Phononic is a company that is aiming to revolutionise cooling and heating with solid-state solutions that are both smart and sustainable. It offers a unique thermoelectric cooling technology that replaces outdated solutions like a compressor on a refrigerator with semiconductors. This approach cuts out toxic refrigerants like HFCs and the result is a smaller, more efficient, quieter and ecofriendly alternative – In fact, the design reduces energy consumption by 25-40 percent against comparably-sized compressor refrigerators. Currently, Phononic solutions are powering products such as high-performance gaming PCs and server racks as well as applications in climate control and fiber optics. The company has also recently announced $70 million in Series E funding to expand into additional markets such as Asia where cooling and heating has been challenging or unavailable via incumbent technologies.
REM talked to Phononic CEO Tony Atti to find out more about the company and its current and future objectives.
What is Phononic and what is its main objective?
I am Tony Atti, CEO and Founder, I started my career in research and development and then venture capital, and then in late 2008 I was engaged by what would become our founding investors, who asked me to diligence semiconductors, or semi-state materials as they are commonly known for applications in cooling and heating, hoping for a disruptive outcome, just as semi-conductors had been previously, whether in data, solar, electronics or more recently LED lighting. The origins were based on the fact that in compressors, heating and fans, semiconductors could be innovated and leveraged as they have in the past. Phononic was launched in 2009 to introduce a solid-state approach to cooling and heating to disrupt those respective incumbents.
Can you say more about the technology, particularly with regard to saving energy, carbon emissions and costs?
The first thing we realised very quickly is that semiconductors have made inroads in cooling and heating. There are deficiencies in efficiency, scale, manufacturing and cost have relegated thermal electric into largely niche markets. Phononic worked backwards in innovating materials, components and fully integrated systems to deliver product solutions, not just product-level solutions. The value proposition largely depends on the market of interest. From a sustainability perspective, we do not use, nor require, any toxic or flammable refrigerants and from an energy consumption perspective, it really depends on the product and its respective verticals. In our healthcare, pharmacy and life sciences market we are anywhere from 25 to 40 percent lower in energy than incumbent, compressor-based, solutions, and in residential, at least in the small and compact segment of the residential market, we can meet California Energy Commission standards while still providing more usable volume which will combine metrics not thought possible with a semiconductor solution.
What stage of development is this at? Is it already commercially available?
We launched the company in 2009, raised just over $160 million in venture capital and private equity investment, and by the end of this calendar year we will have close to 3000 refrigerators in hospitals, clinics, pharmacies and distributors, and we will have close to half a million devices for fibreoptic and telecom customers where we provide cooling for their data infrastructure. 2016 has been a year of scale and growth. For residential customers, they will be available next year.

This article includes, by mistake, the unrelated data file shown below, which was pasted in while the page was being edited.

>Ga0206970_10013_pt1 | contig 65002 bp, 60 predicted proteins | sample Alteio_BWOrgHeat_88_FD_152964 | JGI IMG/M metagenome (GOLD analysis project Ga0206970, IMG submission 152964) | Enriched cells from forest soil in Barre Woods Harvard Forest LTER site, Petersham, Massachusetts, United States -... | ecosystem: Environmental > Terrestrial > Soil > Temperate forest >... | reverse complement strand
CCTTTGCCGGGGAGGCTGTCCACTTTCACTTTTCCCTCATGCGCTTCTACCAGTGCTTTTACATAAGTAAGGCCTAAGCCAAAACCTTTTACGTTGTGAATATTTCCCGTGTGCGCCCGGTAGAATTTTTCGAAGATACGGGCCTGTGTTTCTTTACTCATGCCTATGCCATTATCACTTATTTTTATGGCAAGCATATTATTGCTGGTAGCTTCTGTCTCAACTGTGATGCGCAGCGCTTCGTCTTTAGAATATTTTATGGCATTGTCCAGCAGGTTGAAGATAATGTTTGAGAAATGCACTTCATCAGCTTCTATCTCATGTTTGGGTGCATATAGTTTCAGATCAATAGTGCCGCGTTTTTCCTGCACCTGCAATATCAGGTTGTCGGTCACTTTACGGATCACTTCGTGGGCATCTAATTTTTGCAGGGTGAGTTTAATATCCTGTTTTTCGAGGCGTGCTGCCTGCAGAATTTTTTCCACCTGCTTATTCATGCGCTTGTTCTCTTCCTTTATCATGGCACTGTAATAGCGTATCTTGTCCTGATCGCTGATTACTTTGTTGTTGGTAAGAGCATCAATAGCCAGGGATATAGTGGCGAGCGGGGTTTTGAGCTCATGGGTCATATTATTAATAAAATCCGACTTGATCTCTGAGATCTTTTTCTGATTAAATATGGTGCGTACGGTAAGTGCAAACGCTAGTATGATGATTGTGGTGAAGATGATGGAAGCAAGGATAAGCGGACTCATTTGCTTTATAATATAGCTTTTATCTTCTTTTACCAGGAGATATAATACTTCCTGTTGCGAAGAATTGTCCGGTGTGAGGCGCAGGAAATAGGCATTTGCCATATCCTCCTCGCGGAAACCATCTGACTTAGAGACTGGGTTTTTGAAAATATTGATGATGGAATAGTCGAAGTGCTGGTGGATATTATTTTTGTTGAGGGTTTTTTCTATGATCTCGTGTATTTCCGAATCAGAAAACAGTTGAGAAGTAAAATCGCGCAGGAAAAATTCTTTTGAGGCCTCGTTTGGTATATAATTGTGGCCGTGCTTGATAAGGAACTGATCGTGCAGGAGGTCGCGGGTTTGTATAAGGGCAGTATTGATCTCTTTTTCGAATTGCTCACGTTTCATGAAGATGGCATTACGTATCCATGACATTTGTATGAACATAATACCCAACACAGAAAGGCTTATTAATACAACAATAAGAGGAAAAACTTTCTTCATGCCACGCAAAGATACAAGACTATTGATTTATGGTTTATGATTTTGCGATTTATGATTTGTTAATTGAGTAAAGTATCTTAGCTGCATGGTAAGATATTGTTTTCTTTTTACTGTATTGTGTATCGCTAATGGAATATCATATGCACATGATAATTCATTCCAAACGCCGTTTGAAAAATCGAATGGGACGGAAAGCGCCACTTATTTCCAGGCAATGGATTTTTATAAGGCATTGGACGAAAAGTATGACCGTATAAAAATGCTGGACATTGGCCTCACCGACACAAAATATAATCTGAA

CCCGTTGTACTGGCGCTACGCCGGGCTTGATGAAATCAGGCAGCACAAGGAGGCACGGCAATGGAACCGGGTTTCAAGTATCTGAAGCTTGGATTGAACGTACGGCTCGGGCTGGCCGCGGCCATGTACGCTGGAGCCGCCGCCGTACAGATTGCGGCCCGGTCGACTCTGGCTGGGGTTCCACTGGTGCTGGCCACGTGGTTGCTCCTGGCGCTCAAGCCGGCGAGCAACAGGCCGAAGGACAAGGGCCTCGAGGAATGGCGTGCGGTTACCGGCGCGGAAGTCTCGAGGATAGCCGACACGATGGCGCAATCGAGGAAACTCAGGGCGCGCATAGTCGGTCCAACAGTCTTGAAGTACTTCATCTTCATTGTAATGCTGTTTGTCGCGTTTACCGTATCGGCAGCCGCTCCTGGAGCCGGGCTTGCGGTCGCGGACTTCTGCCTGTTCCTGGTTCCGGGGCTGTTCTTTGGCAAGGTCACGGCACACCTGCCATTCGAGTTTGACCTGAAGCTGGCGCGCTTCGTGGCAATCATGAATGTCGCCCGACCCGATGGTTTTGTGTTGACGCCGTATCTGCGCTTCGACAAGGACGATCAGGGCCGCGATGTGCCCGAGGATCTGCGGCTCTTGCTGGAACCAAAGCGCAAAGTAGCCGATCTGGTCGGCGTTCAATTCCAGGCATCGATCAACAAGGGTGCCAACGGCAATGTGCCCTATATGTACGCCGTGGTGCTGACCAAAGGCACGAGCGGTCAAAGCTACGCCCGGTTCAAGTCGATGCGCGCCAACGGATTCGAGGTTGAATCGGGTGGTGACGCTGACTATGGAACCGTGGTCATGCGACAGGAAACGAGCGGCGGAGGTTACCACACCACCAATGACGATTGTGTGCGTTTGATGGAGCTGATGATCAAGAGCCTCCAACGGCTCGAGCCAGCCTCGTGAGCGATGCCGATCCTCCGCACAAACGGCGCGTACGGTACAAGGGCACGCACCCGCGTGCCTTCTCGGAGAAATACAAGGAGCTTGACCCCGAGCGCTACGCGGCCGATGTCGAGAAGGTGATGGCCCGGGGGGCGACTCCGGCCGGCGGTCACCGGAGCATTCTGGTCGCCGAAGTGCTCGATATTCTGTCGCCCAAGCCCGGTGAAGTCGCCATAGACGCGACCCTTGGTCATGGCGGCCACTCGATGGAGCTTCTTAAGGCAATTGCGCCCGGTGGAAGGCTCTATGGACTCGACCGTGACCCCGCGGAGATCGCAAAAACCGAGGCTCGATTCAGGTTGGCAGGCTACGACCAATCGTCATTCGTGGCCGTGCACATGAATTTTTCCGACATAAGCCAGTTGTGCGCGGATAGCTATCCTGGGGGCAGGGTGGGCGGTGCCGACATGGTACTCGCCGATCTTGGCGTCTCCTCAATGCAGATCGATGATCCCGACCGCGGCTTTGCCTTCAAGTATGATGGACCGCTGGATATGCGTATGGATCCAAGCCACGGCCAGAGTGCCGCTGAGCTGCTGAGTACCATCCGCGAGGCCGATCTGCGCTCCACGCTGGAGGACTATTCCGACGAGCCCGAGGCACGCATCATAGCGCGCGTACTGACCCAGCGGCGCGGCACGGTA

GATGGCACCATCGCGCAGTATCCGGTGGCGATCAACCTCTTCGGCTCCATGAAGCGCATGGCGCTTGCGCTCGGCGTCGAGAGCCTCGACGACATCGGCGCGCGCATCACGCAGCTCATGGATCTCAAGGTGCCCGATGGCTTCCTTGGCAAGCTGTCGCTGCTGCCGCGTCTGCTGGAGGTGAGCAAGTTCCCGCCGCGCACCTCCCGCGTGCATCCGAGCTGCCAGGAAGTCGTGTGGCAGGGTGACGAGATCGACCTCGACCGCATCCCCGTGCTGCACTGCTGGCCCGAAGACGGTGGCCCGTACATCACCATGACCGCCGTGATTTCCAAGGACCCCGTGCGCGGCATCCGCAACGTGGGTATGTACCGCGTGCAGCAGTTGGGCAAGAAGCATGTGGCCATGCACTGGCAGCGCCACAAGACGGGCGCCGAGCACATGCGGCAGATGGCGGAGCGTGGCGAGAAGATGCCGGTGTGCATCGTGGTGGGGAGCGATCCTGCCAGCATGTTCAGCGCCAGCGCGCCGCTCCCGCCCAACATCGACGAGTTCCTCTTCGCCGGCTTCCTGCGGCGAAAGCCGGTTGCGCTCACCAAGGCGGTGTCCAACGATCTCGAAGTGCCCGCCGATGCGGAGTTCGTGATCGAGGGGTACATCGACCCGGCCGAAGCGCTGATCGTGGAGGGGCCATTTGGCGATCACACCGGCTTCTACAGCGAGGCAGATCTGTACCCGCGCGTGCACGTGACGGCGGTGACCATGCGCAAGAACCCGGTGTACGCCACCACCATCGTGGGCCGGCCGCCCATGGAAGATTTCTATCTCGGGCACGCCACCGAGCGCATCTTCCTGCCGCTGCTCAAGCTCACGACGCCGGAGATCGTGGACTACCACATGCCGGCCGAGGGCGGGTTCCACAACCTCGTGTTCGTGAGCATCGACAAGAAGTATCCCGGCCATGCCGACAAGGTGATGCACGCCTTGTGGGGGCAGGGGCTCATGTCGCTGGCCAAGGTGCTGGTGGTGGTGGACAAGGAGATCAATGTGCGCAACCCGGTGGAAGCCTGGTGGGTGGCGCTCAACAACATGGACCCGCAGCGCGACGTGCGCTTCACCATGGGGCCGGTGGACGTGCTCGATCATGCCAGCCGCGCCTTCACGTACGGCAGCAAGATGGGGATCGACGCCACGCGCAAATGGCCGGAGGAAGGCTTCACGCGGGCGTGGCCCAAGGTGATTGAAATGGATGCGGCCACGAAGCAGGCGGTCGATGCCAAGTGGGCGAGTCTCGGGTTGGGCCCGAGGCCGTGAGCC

How affordable is it at present or how affordable will it be when commercially available for residential consumers?
Of the commercially available products we have now, and will have next year, they often price very competitively to incumbents on the market, despite offering the better solution.
What other energy saving products are you working on?
Refrigeration is just the entry point into the home on two fronts, climate control for heating and cooling, and in parallel, commercial refrigeration for merchandise and retail. In the home, we want to move beyond the kitchen and decentralise heating and cooling and decentralise solutions for climate cooling throughout the home and working off that same platform in commercial, we want to deliver savings in beverage and retail for end users and grocery stores and retail distribution centres.
Which countries in the world are your key target markets?
The challenge for the US is that we’re very used to homes and refrigerators that are very large. If you look at Europe and Asia, the challenge there is that, first, the homes are not nearly as large, requiring smaller and more compact solutions, which are ideal for us, and secondly, the concept of central HVAC is not as prominent in the rest of the world as it is in the US. We believe those are incredible opportunities for us internationally. The products customers tend to use already, they tend to hate. They are big, heavy and loud, they use refrigerants and more often than not, they are not efficient at all. We consider ourselves a global company that just happens to have started our market penetration in the US.
What is your long-term plan – where you like to be in 5-10 years time?
We fashion ourselves as a thermal solutions company, so with that mind-set, when you look at sustainability, compact size, increased volume, distributed approaches to cooling and heating, over the long run we would like to provoke the discussion of changing how homes and offices are built. As opposed to including all this ductwork and centralised systems, we would like to repurpose that, providing thermal solid-state solutions. It is an audacious goal, but we believe we are at least on the early steps of that path.